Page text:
Mario Liguori (Sarno, Italy, 1976) graduated in Comparative Languages and Cultures from the University L’Orientale in Naples, while he earned his Master and PhD degrees from the Faculty of Philosophy in Novi Sad. He writes in Italian and Serbian, and speaks Italian, English, Slovene, Swedish and Serbian.
He has been included in the anthology Buket za staru damu (A Bouquet for the Elderly Lady, Protego, 2008), and has authored travel journals Snatrenja (Daydreams, Službeni glasnik, 2010), a bilingual story collection Sette storie autunnali /Sedam jesenjih prča (Seven Autumn Stories, Akademska knjiga, 2013), book of stories Prva ljubav (The First Love, Laguna, 2014) and a monograph Vedi Napoli e poi muori: Napulj u srpskim putopisima od 1851. do 1951. godine (Napoli in Serbian Travel Journals from 1851 to 1951, Službeni glasnik, 2015).
His articles and scientific papers have been published in Italian, Serbian and Bosnian and Herzegovinian dailies, compendiums and magazines. He has translated scientific papers and catalogues for the Matica Srpska Gallery, and worked as an interpreter at scientific congresses in Italy and Serbia. From 2007 to 2009 he lived in Sweden, where, among other things, he taught Italian at the Language Centre Kävlinge Lärcentrum. He is a passionate traveller, having visited more than thirty countries. He teaches Italian at the Faculty of Philosophy and the Academy of Arts in Novi Sad.
Mario Liguori is one of the most popular writers in Serbia today. Many esteemed Serbian authors, professors of literature and literary critics have spoken and written affirmatively about him and his literature.
Mario Liguori is a very talented writer.
Mario has written stories on the highest level of our story-telling.
It is not only the fact that Mario Liguori has mastered the Serbian language; he has invented his own Serbian language.
Crnjanski and Mario have always been closely linked in my mind […] Why has fate brought Mario in our midst? Perhaps he has ridden on the wave of young Miloš Crnjanski’s conviction that joy can come to the unfortunate Slavs only from Italy, from the land of the sun, laughter and renewal? If this is just one of incredible ideas, then one thing is sure: he is here because he has brought back to us the freshness and melody of our language […]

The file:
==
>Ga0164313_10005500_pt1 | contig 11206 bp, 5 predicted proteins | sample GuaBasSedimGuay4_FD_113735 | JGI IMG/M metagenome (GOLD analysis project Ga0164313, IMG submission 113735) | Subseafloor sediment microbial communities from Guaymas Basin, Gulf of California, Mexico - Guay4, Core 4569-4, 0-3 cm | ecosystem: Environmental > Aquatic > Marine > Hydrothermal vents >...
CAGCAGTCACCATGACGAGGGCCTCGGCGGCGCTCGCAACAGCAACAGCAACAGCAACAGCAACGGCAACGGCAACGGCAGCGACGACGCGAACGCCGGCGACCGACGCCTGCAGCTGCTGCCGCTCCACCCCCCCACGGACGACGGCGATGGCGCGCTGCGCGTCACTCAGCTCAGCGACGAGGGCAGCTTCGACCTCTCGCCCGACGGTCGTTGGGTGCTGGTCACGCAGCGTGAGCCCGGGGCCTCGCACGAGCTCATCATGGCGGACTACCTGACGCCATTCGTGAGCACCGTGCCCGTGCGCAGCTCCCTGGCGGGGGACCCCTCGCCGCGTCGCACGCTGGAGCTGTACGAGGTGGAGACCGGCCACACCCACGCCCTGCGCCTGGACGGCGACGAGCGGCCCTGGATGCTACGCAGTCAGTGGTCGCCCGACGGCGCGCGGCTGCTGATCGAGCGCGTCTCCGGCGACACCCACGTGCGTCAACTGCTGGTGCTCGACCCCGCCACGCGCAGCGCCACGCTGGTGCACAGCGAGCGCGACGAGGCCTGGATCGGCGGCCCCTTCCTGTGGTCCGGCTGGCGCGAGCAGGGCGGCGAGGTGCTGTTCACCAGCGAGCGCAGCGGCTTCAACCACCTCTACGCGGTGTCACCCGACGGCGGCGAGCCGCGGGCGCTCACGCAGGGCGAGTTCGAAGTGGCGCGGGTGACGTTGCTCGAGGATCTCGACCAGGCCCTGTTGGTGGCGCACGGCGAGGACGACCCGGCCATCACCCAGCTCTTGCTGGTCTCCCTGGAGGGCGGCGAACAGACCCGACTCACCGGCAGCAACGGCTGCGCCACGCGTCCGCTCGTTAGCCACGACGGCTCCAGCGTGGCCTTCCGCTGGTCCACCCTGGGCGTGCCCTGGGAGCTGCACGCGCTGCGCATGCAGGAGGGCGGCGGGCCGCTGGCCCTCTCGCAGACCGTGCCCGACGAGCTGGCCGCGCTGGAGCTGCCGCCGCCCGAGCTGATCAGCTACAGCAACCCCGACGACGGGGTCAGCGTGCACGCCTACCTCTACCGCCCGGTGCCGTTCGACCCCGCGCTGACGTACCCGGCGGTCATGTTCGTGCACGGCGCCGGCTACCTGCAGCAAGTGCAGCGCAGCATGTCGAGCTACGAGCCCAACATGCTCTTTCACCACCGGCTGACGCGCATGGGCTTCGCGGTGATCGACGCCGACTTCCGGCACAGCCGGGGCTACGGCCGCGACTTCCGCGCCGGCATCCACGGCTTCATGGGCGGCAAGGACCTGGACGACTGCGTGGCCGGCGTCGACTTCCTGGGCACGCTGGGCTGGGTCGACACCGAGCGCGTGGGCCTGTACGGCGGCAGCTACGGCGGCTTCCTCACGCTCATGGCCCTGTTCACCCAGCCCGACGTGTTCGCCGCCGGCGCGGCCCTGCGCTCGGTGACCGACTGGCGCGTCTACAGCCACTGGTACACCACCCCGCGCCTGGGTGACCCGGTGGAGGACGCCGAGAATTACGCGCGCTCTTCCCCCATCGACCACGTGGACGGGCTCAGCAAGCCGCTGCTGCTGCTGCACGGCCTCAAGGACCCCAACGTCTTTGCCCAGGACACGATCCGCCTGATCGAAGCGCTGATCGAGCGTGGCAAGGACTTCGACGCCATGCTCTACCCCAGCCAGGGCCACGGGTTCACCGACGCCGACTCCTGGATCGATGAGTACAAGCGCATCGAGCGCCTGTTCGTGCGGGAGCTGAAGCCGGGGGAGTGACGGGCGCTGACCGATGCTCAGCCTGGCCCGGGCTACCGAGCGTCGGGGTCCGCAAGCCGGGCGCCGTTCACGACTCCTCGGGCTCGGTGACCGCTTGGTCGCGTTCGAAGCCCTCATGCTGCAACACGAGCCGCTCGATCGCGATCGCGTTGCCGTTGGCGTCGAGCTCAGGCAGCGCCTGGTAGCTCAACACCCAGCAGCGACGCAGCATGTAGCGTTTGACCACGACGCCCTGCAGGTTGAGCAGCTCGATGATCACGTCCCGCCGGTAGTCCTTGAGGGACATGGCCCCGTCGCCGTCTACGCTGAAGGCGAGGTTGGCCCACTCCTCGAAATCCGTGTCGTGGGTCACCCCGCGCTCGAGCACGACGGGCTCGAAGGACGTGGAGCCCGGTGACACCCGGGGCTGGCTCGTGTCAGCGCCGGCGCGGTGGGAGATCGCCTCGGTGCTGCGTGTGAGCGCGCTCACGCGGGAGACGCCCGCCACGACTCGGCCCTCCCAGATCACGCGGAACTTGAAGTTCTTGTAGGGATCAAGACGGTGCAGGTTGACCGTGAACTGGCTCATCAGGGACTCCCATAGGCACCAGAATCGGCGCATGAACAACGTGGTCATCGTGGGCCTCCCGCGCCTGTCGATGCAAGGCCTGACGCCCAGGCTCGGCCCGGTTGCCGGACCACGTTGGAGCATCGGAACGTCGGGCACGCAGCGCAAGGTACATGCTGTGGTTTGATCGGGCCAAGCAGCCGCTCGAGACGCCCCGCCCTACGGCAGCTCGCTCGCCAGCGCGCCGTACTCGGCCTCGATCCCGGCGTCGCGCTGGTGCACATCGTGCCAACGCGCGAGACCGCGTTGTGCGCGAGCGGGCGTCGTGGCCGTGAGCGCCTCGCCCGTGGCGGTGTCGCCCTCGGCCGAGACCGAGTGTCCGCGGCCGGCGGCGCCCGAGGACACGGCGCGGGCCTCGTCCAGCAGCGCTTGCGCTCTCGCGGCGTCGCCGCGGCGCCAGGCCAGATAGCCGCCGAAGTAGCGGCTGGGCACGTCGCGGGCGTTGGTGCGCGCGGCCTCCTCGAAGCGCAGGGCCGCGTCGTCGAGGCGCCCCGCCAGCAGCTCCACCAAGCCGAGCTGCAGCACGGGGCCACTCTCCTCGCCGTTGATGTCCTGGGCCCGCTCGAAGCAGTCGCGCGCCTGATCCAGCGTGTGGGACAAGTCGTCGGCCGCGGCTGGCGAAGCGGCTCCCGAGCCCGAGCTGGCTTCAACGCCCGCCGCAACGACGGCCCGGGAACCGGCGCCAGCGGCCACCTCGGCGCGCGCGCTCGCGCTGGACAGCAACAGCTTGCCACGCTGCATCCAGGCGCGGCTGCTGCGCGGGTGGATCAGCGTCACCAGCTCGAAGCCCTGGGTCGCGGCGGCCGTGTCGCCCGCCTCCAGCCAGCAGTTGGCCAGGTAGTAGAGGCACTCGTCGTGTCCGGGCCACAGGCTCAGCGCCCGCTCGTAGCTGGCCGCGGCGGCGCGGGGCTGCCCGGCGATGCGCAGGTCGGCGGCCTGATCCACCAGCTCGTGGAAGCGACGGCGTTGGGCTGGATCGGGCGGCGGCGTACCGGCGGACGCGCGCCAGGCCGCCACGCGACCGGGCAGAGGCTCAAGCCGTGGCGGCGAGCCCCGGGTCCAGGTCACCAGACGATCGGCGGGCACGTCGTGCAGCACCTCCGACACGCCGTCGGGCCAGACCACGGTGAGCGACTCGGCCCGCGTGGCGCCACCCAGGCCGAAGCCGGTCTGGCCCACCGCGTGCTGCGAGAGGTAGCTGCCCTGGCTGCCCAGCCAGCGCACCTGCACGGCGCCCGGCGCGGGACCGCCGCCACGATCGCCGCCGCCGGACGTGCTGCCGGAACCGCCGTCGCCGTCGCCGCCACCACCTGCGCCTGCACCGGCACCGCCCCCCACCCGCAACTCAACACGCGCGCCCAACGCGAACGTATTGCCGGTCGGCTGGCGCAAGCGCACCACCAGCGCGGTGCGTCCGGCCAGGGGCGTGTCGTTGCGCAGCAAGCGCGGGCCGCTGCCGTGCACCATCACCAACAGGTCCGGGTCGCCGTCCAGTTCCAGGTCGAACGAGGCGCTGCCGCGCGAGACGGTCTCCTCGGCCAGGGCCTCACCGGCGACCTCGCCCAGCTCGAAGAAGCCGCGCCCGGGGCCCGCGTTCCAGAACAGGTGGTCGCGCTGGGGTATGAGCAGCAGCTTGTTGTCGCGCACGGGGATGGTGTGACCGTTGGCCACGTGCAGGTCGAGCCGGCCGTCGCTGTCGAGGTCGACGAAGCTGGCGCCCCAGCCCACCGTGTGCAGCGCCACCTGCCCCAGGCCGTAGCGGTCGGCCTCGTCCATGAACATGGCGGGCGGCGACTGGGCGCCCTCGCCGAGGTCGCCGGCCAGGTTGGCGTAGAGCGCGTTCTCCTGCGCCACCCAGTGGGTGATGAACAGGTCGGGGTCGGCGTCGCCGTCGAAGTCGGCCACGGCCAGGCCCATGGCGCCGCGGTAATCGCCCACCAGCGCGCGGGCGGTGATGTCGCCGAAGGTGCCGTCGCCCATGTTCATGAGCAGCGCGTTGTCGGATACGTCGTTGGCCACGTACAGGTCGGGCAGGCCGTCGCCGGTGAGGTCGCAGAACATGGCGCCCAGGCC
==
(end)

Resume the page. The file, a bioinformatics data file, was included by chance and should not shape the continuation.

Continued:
But, a stronger presence of Crnjanski in these stories is felt when one looks at the lives of heroes in Mario Liguori’s stories… In the same way as the protagonist of the Journal of Carnojevic holds his little life in his hands, like a eunuch holding sultana’s ring while she is taking a bath (it is in his hands, but it is not his own), similarly, the heroes of Mario Liguori’s stories hold their lives in their hands, but those lives do not belong to them – they simply play supporting roles in their own lives…
When, as a student, he brought me his first academic paper in flawless Serbian, I asked him to tell me the name of the translator. He answered angrily: Professor, don’t insult my Serbian! After Daydreams, Seven Autumn Stories and The First Love, I feel I owe him a public apology. I bow my head before the Serbian language of Mario Liguori.
The First Love was one of the most read books in Serbia, and it is certainly good news for literature, but bad news for those who will think that the book with such a title can serve as a guidebook for courting.
Mario’s journey through the Serbian language and his life in it is a special story. In it, one can recognise bits of Dučić’ impressionism, Miloš Crnjanski’s Sumatrism, Rasto Petrović’ ecstatism.
With the appearance of Mario Liguori, the Serbian culture has finally got its Joseph Conrad.
Read his Belgrade travel journal. I have not read a more beautiful account of Belgrade in the last fifteen years.
Whenever a foreigner speaks excellent Serbian, in Belgrade we say that he speaks Serbian almost as Mario Liguori.
It is absolutely true that Mario Liguori’s style is better than the style of many a domestic prose writers.
Mario Liguori’s stories persuasively depict new spiritual and geographical landscapes of the Mediterranean and their refractions through the human state of mind.